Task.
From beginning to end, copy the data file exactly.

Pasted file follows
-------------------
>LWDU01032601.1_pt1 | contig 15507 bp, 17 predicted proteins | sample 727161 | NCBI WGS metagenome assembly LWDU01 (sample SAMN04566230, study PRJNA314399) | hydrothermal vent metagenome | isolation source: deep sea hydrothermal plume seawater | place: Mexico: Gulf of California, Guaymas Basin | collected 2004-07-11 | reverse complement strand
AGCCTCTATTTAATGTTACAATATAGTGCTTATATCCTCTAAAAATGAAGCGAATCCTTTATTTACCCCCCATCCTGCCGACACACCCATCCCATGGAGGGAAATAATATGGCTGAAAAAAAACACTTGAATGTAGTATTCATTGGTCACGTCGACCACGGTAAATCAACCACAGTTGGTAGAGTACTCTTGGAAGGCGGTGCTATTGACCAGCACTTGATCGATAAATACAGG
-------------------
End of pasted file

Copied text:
>LWDU01032601.1_pt1 | contig 15507 bp, 17 predicted proteins | sample 727161 | NCBI WGS metagenome assembly LWDU01 (sample SAMN04566230, study PRJNA314399) | hydrothermal vent metagenome | isolation source: deep sea hydrothermal plume seawater | place: Mexico: Gulf of California, Guaymas Basin | collected 2004-07-11 | reverse complement strand
AGCCTCTATTTAATGTTACAATATAGTGCTTATATCCTCTAAAAATGAAGCGAATCCTTTATTTACCCCCCATCCTGCCGACACACCCATCCCATGGAGGGAAATAATATGGCTGAAAAAAAACACTTGAATGTAGTATTCATTGGTCACGTCGACCACGGTAAATCAACCACAGTTGGTAGAGTACTCTTGGAAGGCGGTGCTATTGACCAGCACTTGATCGATAAATACAGG